Muscle balance important to weightlifting programs

Sarah Schultz

Author: Joel Mason PT, DPT, SCS, CSCS at Agnesian HealthCare's Sport, Spine & Work Center

There are many components to safe weightlift, including correct breathing, proper technique, spotters when necessary and progression.

One key component that often gets overlooked is muscle balance. Probably the most commonly seen muscle imbalance that results from weightlifting is inadequate rhomboid and middle trapezius muscle (mid-back) exercises in relation to pectoral or chest exercises. The result is short and strong pectoral (chest) muscles, and over-lengthened and weak mid-back muscles resulting in forward rounded shoulders. These forward rounded shoulders can be the source of numerous pain syndromes in the shoulders, mid-back and neck including rotator cuff impingement, rotator cuff tears, nerve impingement syndromes, mid-back strains, neck pain and headaches.

Young athletes that participate in baseball, volleyball and swimming are at particularly high risk of developing injuries from muscle imbalances. Football quarterbacks, javelin throwers and tennis players carry moderate risk for this as well. The reason for this is that the overhand motion commonly utilized in these sports will create shortened and relatively strong pectoral (chest) muscles even without weightlifting. When weightlifting is added to these athletes training, the scale of imbalance can rapidly shift into a severe situation.

To prevent such injuries from occurring, muscle balance must be of primary emphasis in any weightlifting program and it must be emphasized from the beginning. Once an imbalance is established, it becomes increasingly difficult to reverse the longer it is neglected. It is not uncommon for a baseball pitcher or a swimmer to go through months of rehab to reverse the imbalance created by their sport and/or their weightlifting program. In some cases, surgery becomes necessary and even then the muscle imbalance must be corrected to prevent re-injury.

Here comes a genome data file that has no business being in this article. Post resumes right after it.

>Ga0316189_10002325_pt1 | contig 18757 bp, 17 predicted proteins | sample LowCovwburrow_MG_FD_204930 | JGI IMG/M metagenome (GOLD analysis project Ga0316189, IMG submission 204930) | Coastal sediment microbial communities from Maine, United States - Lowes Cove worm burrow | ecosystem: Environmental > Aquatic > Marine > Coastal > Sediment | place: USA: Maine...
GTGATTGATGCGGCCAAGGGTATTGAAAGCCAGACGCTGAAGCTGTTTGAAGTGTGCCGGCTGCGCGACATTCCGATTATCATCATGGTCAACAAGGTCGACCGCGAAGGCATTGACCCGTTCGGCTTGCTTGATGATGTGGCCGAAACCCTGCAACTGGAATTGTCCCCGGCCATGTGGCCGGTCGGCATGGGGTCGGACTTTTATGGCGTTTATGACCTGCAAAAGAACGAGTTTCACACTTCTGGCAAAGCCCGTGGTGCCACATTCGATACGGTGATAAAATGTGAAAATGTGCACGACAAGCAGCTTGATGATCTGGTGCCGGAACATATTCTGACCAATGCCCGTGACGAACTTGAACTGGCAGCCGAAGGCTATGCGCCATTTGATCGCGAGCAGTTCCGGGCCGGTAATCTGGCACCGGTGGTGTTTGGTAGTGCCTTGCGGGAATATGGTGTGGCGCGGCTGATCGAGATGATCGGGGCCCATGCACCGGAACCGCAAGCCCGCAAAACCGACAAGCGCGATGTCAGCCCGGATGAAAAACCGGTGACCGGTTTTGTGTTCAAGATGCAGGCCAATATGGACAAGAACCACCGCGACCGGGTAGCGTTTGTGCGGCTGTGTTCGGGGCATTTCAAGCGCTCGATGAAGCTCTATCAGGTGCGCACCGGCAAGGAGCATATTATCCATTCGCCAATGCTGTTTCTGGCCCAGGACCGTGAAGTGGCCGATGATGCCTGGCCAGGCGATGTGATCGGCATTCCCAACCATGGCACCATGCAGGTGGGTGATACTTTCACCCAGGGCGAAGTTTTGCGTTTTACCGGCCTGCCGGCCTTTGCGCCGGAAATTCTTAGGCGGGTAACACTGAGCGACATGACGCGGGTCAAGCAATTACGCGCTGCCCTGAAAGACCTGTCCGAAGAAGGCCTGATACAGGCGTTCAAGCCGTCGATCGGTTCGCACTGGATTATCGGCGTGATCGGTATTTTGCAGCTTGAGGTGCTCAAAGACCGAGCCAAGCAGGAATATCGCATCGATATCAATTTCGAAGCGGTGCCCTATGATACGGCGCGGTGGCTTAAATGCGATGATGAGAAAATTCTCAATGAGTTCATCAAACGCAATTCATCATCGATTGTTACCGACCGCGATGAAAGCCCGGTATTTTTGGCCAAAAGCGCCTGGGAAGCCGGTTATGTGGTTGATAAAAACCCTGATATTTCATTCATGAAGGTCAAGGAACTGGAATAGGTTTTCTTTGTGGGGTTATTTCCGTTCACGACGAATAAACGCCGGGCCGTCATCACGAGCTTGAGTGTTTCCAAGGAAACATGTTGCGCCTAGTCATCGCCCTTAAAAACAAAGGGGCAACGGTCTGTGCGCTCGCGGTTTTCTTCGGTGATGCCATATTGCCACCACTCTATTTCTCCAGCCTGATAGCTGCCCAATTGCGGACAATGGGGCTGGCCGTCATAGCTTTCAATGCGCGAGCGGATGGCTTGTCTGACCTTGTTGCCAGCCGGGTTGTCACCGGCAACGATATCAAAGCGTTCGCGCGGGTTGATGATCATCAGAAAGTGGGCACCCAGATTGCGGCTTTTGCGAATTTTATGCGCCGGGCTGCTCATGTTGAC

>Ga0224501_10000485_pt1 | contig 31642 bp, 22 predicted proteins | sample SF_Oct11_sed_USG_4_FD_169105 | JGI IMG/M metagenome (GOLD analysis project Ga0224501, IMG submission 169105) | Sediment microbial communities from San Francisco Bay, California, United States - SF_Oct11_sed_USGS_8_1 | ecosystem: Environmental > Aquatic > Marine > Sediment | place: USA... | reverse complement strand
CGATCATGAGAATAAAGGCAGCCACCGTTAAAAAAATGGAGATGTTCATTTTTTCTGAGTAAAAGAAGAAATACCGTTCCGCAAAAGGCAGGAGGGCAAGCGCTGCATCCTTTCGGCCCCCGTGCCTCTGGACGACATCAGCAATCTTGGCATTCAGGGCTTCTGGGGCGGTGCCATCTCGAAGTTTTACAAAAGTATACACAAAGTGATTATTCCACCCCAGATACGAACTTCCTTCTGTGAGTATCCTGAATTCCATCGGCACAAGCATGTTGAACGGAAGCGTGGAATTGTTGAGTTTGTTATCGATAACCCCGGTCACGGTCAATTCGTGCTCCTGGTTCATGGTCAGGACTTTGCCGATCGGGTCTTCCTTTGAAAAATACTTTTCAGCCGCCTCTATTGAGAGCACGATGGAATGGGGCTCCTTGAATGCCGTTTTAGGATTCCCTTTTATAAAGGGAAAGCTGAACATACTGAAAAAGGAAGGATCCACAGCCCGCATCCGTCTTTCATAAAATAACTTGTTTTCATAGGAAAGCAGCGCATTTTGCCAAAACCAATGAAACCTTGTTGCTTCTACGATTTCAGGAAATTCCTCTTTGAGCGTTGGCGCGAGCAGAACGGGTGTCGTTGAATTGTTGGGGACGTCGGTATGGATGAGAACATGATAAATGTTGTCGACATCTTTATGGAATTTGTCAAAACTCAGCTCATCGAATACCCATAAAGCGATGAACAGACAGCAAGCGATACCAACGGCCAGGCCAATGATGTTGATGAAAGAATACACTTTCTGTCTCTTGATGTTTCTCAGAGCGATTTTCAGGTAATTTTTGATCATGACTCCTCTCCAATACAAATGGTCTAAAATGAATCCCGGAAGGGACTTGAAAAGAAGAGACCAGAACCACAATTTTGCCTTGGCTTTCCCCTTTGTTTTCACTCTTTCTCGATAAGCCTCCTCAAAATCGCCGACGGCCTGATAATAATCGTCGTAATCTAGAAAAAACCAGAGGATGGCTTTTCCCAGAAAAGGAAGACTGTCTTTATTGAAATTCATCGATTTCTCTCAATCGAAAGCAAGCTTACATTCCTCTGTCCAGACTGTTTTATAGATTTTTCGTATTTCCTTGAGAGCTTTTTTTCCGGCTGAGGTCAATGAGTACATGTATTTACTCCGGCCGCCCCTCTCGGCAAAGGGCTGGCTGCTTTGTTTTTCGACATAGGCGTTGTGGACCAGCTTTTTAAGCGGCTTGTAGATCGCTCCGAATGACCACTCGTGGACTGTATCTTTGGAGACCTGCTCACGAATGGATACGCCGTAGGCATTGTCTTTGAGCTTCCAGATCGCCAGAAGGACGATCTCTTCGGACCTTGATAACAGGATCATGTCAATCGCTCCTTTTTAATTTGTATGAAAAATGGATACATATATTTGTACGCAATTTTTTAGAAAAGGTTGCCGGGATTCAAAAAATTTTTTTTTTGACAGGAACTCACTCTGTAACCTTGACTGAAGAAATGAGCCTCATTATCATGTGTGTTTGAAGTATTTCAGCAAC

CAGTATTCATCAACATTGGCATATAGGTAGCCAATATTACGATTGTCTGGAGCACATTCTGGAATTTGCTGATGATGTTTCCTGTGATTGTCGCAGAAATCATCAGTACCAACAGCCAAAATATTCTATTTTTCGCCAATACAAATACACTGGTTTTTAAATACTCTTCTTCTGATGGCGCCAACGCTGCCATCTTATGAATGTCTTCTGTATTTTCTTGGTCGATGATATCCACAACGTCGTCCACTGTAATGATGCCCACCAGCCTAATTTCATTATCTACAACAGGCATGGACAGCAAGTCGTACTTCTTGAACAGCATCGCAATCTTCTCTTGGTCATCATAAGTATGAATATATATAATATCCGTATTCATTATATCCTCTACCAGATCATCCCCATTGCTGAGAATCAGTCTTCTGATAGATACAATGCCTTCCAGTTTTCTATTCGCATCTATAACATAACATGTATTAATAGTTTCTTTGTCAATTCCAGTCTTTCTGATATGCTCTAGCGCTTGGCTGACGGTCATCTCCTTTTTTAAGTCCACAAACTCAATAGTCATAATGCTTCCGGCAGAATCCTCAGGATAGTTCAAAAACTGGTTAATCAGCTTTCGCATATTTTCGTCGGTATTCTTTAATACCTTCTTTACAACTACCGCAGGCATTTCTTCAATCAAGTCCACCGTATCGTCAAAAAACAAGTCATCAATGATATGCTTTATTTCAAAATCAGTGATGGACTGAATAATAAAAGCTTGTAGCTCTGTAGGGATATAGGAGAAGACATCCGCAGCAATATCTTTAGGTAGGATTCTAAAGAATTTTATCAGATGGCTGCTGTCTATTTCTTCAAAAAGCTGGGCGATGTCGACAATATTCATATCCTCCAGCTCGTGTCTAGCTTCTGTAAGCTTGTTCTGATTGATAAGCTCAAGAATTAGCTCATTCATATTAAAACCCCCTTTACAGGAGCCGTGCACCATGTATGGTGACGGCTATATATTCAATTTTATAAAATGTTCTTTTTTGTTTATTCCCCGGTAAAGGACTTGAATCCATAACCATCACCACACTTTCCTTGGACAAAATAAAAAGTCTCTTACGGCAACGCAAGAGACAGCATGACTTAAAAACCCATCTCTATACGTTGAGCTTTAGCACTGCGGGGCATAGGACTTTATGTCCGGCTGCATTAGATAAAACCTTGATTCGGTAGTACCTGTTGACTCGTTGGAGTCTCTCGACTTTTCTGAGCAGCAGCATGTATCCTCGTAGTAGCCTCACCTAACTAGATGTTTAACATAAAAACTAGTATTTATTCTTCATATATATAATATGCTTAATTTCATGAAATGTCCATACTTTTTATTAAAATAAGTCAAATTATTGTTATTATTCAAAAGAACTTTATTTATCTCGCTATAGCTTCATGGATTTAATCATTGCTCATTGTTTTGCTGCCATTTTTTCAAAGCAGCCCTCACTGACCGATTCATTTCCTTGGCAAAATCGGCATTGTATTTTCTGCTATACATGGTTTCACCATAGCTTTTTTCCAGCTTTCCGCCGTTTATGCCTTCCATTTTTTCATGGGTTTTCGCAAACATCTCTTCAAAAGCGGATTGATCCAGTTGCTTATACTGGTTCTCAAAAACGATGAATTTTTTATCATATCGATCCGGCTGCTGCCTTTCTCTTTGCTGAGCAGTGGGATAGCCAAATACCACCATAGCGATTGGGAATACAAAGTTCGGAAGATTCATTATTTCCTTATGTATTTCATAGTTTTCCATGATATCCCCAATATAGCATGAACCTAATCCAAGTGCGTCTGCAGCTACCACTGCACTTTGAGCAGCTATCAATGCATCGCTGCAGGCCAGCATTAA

To reverse the type of muscle imbalance described above, the injured individual or athlete will want to emphasize their mid-back muscles and hold off on working their chest muscles for a few weeks or months depending on the severity of the imbalance. It is essential that the mid-back muscles are emphasized with exercises, such as seated rows, bent over rows, Lat Pulldown and stabilizing exercises such as the Y, T, W, and Ls  While straight leg dead lifts are a back exercise, they are a low back (not mid-back) exercise and therefore will not help counter this type of muscle imbalance. During this time period, it is a good idea to work on strengthening the rotator cuff muscles as well. Once pain free and alignment appears more normal, the individual or athlete can resume doing chest exercises but the number of sets should not exceed the number of sets of mid-back exercises performed. A good rule of thumb is to perform two “pulling” (rowing) exercises to every one “pushing” (bench press, push-ups) exercise.

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